Joliet fireworks show has bright finances
BY BOB OKON firstname.lastname@example.org July 3, 2013 9:50PM
Attendees get ready for Fourth of July fireworks last year in Joliet. | File photo
Updated: August 5, 2013 6:41PM
Many people headed to Joliet Memorial Stadium to enjoy the Fourth of July fireworks may forget that just four years ago the show was close to being called off for lack of money.
Now, however, the fireworks fund may be in the best shape it has been in for at least two decades.
It’s not just that the economy has improved, said Russ Slinkard, secretary of the Joliet July 4th Celebration Committee and chief executive of the Joliet Region Chamber of Commerce & Industry.
Faced with nearly losing a tradition of more than 60 years, the committee and the community have rallied to give the city’s fireworks show a more secure future, Slinkard said.
“We’re on a sound footing now,” he said. “We’ve had two or three years in a row with a good response from the community, from individuals and from businesses.”
He said the fireworks fund is in its best shape since he got involved 17 years ago.
The fireworks display now not only fills Memorial Stadium, but thousands set up lawn chairs on Jefferson Street, spread out on picnic blankets at Inwood Golf Course and find other favorite spots in the surrounding streets and parking lots.
The event begins at 8:30 p.m. Thursday with a patriotic ceremony at the stadium followed by fireworks at dusk.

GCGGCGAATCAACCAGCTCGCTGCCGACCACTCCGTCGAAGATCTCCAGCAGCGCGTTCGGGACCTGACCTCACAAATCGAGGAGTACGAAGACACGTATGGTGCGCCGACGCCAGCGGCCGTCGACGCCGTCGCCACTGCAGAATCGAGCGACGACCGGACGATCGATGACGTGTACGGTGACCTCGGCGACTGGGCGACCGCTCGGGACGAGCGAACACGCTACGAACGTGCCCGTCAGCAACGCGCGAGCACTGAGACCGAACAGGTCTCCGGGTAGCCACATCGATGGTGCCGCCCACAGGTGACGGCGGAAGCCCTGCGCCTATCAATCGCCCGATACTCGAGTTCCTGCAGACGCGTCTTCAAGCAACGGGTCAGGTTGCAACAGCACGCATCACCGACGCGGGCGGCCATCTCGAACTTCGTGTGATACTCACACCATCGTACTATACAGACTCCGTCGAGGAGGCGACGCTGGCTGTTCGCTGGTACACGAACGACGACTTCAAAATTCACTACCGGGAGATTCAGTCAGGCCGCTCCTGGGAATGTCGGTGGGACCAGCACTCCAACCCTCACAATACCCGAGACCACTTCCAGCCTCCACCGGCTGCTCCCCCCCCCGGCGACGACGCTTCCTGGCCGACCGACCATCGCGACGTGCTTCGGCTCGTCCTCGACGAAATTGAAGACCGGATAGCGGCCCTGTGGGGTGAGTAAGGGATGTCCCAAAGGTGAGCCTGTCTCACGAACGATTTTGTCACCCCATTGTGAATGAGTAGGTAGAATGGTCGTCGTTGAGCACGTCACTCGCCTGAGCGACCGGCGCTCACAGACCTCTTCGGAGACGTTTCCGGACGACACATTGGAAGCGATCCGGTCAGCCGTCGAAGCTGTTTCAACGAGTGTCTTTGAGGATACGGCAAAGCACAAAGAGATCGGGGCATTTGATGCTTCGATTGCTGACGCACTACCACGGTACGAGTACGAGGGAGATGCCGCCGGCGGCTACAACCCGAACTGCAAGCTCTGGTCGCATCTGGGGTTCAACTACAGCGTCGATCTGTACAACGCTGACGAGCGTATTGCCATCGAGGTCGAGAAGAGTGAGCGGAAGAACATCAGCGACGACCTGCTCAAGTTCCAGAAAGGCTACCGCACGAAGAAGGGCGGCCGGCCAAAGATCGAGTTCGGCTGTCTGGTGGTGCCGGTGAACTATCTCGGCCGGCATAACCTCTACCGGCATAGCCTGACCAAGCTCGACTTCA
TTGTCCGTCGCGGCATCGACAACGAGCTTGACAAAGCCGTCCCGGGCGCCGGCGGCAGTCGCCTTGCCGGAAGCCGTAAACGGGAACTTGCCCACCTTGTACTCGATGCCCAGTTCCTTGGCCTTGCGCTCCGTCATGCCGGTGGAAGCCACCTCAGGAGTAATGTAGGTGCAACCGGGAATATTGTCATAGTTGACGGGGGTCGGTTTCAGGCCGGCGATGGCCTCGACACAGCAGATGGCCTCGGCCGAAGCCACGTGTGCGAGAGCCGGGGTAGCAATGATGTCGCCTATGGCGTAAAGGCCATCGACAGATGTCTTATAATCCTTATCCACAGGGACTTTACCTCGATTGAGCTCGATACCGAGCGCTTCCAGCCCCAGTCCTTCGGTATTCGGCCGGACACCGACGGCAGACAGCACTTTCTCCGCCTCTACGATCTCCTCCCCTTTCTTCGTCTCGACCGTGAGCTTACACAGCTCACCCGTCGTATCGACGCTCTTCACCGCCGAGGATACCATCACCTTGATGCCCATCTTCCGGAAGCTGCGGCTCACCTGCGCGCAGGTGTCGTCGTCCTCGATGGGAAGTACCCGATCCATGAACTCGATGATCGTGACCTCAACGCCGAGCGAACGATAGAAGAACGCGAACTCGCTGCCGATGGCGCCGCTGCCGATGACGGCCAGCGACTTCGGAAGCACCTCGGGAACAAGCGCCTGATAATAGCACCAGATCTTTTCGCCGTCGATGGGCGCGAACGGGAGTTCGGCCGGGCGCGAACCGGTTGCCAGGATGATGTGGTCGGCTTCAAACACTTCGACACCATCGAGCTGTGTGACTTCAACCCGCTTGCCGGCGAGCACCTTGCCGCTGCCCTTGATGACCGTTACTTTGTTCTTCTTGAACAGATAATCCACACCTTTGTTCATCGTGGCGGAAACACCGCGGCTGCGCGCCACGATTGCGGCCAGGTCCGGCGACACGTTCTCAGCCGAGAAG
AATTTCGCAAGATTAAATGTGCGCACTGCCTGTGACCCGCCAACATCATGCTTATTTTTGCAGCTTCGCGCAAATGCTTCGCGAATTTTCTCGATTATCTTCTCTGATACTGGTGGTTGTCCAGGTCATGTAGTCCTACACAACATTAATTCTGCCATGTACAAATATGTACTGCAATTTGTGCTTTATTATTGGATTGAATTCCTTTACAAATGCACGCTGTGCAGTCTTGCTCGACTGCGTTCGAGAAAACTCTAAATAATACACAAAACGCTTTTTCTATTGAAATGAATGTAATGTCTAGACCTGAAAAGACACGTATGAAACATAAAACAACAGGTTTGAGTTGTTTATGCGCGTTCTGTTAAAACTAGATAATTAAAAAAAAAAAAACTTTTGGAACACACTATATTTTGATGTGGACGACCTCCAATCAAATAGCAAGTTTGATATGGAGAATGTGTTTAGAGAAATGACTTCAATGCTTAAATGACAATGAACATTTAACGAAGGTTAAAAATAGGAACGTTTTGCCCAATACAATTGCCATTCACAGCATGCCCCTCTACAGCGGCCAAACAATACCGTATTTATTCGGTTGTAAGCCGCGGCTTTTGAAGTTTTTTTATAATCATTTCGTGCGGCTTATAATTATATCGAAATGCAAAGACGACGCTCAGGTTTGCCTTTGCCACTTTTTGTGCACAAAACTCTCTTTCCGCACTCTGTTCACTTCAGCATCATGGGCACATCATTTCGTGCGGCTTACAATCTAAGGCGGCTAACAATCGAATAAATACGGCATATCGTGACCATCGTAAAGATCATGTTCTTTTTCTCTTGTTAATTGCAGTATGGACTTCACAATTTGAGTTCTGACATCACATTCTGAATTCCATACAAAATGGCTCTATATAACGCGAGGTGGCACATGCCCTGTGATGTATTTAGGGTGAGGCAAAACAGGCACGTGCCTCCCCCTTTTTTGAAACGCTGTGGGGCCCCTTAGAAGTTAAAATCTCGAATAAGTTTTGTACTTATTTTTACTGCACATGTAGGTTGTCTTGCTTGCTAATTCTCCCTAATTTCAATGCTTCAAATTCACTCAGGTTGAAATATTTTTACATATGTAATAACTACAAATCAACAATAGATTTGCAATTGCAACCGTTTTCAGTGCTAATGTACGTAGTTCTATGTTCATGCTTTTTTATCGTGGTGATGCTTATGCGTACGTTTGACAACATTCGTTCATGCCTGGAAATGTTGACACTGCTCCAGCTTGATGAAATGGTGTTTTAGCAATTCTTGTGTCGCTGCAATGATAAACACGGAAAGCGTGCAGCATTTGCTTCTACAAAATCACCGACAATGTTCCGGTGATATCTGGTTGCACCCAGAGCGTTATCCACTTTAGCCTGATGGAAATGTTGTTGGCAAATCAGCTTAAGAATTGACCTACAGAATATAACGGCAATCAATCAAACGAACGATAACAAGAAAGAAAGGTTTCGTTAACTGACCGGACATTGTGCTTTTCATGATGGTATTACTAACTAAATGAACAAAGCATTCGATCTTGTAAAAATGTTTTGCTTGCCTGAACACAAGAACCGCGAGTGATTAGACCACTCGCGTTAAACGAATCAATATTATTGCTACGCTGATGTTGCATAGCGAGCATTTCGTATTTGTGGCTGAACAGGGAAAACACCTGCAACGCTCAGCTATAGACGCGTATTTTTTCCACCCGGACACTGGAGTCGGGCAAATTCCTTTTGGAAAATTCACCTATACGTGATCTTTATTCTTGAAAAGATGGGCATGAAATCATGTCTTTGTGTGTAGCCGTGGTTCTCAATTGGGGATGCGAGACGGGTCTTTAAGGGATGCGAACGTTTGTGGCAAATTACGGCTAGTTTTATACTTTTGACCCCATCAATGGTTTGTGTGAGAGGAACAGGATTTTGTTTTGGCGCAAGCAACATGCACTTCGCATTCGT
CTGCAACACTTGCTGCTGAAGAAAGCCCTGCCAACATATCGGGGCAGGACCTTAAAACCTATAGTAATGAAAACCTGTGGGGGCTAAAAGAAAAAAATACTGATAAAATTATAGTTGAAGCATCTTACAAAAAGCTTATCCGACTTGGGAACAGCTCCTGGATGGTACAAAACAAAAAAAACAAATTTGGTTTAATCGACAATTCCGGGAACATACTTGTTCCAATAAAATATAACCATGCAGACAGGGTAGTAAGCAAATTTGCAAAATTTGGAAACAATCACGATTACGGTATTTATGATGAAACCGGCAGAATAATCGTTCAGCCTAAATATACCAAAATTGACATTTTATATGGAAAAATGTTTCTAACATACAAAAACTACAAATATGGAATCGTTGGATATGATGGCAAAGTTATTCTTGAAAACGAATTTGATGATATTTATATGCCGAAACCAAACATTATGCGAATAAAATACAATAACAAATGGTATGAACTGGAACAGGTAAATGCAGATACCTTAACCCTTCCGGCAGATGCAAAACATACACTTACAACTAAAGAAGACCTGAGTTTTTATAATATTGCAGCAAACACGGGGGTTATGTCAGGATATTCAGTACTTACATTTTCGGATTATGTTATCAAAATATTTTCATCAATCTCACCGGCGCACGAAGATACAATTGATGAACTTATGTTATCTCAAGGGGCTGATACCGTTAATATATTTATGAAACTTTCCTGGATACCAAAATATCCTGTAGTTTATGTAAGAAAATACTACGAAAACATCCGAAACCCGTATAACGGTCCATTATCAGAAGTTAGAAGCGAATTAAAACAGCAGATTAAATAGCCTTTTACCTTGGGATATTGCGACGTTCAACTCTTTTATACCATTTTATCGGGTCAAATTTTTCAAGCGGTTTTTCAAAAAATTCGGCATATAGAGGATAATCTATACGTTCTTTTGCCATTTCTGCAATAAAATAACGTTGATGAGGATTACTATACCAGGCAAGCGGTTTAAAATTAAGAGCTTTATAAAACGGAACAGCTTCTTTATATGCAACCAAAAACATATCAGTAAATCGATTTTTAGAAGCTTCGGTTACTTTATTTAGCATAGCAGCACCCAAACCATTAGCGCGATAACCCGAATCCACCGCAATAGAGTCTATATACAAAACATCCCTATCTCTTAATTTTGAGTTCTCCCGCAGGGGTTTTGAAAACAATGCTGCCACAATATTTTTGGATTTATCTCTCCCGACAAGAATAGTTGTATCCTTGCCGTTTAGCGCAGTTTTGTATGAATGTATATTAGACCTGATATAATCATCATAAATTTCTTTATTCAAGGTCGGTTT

Since the funding crisis of 2009, corporate sponsors such as D’Arcy Motors, Rasmussen College and Union Pacific have backed the fireworks show. But the event also has $100 contributors like it never had before, many of whom show up during the annual radiothon fundraiser on WJOL-AM.
Slinkard said those donations make them members of the $100 Club, which was set up to encourage more contributors and make the show less dependent on the same group of donors each year.
Before 2009, the July Fourth committee would raise money via a mailing to chamber members several weeks before Independence Day. Enough money would be generated to cover the costs each year.
But when the economic recession hit, many of those donors no longer could come through. Perhaps the biggest loss was from the city of Joliet, which ended an annual $10,000 contribution as it began making major budget cuts.
That left the July Fourth committee scrambling for money in late June 2009 and rallying the community for help. Slinkard said that resulted in broader support for the show, which costs nearly $27,000 to stage.
This year, the committee not only has enough money to cover the costs of the display but a good start on next year. It’s not quite where it would like to be, however.
“We’d like to have one year in reserve,” Slinkard said, so the next economic downtown doesn’t threaten a tradition that started at Memorial Stadium the year after the end of World War II.